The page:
Leonardo DiCaprio to Stop Acting for Several Years, Will Save the Environment Instead

Leonardo DiCaprio to Stop Acting for Several Years, Will Save the Environment Instead

Jan 21, 2013

"I am a bit drained," Leonardo DiCaprio recently admitted to the German press. "I'm now going to take a long, long break. I’ve done three films in two years and I’m just worn out." The star has certainly earned it. He started his career as a child appearing in various commercials before moving into television roles. Remember him as the homeless kid that the Seaver family befriended on Growing Pains? Yeah, Leo's been doing this a really long time.

At only 38 years old, DiCaprio has a Golden Globe Award for Best Actor in The Aviator and three Academy Award nominations for Blood Diamond, The Aviator and What's Eating Gilbert Grape. He's also a committed environmentalist, outfitting himself with solar, electric, hybrid everything, as well as donating his time and money to green causes. His hiatus feeds into this part of his life as well. "I would like to improve the world a bit. I will fly around the world doing good for the environment." He flies commercial, by the way.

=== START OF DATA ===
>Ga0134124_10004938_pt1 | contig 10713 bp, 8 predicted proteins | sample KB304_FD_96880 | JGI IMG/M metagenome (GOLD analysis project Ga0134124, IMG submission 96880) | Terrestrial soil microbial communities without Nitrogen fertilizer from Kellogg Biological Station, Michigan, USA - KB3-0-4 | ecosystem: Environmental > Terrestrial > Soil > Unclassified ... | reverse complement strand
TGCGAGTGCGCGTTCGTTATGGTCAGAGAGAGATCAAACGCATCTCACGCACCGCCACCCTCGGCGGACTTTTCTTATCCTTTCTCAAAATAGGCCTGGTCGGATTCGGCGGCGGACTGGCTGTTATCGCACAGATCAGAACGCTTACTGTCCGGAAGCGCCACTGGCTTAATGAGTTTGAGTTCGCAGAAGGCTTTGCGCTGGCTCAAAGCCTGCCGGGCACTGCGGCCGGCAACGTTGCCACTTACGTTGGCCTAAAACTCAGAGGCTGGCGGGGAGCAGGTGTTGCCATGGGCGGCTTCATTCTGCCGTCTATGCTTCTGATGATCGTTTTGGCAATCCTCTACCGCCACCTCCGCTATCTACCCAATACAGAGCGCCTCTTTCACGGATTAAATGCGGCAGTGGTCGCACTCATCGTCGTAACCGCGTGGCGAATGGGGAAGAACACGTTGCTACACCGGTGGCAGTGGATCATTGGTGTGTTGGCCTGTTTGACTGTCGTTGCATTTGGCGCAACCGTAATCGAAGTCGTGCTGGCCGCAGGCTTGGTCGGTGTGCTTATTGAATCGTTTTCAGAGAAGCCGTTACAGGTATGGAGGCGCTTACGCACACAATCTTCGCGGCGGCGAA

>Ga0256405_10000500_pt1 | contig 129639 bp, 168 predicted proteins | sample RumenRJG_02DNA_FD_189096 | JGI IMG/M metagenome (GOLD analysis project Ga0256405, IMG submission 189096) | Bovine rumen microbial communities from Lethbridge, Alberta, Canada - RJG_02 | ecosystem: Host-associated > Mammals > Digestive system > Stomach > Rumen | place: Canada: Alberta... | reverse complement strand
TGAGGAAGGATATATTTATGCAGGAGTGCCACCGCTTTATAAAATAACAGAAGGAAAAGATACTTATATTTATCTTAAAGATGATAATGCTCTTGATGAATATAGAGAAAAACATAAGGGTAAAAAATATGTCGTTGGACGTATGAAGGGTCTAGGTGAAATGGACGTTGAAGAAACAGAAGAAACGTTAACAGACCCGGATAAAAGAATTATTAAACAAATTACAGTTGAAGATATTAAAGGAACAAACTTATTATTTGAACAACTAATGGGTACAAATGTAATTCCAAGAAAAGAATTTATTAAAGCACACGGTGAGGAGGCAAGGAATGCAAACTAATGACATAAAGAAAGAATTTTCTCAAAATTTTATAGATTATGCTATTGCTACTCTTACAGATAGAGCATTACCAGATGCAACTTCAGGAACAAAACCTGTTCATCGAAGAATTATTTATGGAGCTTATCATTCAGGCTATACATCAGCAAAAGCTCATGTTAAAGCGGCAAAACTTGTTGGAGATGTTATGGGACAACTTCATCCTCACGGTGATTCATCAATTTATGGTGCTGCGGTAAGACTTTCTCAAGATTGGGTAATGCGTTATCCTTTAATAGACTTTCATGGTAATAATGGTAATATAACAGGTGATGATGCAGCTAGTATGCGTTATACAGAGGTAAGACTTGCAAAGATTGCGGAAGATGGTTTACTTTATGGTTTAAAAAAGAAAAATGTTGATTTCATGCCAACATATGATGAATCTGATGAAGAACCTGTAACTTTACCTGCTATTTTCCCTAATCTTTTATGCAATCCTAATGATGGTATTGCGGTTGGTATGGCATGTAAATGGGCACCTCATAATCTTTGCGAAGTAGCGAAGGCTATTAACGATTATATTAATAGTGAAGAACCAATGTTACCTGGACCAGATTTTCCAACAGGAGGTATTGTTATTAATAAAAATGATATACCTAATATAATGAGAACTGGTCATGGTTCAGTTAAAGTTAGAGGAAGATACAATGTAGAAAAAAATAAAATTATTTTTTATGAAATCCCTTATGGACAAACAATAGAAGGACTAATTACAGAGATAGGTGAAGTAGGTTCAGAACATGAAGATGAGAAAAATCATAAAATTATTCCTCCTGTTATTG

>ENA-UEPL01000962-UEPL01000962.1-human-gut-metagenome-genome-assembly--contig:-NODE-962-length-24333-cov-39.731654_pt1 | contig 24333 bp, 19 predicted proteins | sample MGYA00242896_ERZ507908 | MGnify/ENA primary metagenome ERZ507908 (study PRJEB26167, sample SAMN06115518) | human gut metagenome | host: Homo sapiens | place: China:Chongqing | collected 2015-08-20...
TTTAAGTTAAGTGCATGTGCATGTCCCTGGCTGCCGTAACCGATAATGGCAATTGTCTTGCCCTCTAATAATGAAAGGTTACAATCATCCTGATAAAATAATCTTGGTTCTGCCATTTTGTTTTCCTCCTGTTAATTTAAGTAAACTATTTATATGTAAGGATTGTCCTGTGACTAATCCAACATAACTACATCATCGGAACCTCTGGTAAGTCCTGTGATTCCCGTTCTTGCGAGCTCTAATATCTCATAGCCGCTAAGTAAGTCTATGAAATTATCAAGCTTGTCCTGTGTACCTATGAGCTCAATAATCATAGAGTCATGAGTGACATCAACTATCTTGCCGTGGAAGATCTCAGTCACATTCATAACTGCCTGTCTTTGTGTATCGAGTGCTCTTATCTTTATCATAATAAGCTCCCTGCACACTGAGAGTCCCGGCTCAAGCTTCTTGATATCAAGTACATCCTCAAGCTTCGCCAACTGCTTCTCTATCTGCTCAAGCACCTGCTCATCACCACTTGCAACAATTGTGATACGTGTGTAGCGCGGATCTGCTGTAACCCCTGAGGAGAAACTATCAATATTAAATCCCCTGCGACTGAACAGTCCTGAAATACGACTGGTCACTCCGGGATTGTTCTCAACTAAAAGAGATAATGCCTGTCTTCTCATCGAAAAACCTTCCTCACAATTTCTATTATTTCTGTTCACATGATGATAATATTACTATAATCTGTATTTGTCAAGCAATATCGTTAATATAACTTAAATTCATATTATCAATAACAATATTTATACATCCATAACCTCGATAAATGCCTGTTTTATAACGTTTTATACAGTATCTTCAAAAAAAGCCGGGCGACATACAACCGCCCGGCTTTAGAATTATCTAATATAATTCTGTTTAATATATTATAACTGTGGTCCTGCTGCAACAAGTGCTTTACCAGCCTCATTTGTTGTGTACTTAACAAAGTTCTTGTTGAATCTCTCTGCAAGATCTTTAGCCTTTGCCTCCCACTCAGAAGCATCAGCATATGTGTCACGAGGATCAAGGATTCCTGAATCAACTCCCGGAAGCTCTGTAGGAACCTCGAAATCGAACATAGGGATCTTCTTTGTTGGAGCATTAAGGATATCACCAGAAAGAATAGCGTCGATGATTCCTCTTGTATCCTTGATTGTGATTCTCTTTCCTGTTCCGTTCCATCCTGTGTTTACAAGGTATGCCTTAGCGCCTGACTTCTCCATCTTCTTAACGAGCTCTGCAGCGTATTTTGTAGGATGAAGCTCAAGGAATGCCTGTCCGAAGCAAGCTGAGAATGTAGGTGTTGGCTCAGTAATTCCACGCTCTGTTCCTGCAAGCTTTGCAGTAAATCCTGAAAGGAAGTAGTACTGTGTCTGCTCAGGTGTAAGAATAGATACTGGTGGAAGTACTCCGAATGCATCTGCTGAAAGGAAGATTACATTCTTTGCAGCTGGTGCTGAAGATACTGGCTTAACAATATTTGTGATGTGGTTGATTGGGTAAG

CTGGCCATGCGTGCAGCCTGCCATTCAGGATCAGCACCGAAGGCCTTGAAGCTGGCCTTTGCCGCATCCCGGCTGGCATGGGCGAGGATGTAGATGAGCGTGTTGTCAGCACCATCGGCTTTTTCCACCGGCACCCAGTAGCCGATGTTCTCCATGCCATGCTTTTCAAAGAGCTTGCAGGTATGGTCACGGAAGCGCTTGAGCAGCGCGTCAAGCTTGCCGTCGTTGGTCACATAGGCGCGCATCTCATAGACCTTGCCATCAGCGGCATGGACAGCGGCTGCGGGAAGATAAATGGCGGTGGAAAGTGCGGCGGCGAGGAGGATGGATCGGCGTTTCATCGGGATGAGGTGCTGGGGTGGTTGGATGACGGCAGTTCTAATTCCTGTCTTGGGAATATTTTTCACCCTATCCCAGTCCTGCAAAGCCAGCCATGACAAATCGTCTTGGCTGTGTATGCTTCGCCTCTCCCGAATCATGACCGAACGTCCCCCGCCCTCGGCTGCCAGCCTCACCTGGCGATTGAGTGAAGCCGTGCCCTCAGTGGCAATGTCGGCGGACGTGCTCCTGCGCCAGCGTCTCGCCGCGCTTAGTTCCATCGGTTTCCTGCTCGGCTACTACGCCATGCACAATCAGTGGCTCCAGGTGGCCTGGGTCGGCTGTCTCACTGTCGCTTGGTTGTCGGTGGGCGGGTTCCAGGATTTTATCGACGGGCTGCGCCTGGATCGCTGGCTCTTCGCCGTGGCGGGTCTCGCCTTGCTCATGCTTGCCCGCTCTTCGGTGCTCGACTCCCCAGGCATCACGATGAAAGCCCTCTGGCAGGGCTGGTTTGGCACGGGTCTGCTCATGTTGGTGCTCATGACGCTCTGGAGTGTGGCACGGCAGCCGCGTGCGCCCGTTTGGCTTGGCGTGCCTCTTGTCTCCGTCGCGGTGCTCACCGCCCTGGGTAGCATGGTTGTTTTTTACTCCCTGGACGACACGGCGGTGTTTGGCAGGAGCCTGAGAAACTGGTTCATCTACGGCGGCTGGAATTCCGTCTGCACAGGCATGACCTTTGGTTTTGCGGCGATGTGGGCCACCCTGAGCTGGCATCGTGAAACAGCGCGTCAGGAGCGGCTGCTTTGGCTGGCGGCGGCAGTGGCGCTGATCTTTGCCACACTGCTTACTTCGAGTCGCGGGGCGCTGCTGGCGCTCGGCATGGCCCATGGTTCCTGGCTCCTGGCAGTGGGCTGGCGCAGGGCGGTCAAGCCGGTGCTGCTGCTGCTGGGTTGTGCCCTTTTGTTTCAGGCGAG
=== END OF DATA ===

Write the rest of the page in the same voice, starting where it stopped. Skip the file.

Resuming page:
Having just watched Quentin Tarantino help transform the actor into a delightfully formidable villain in Django Unchained, we're sad to see him vanish for a little while, but as website Film Stage points out, we also respect him more for it. He's not churning out parts for the paycheck. He's committed to quality roles and not willing to sacrifice his craft for some imaginary, self-inflicted world record.

Viggo Mortensen took a similar vacation from Hollywood. In 2008 and 2009, he told reporters that he was "just taking a little break now." The press twisted his statement into a declaration of retirement, but everyone breathed a sigh of relief when they saw Mortensen in Cronenberg's A Dangerous Method as Sigmund Freud and in last year's On the Road. And who can forget Joaquin Phoenix's rapper retirement shenanigans that came to light in 2010 after the 2008 hoax for mockumentary I'm Still Here? Gene Hackman's last role (for now) was 2004's Welcome to Mooseport. Hackman has kept busy painting and writing, but GQ tried to angle a return from the actor by comparing him to his on-screen hero, James Cagney, who came out of retirement for Ragtime. "You've got to do one more movie," the outlet pleaded. So far no dice, but we imagine this won't be the last time we'll hear from Leo.

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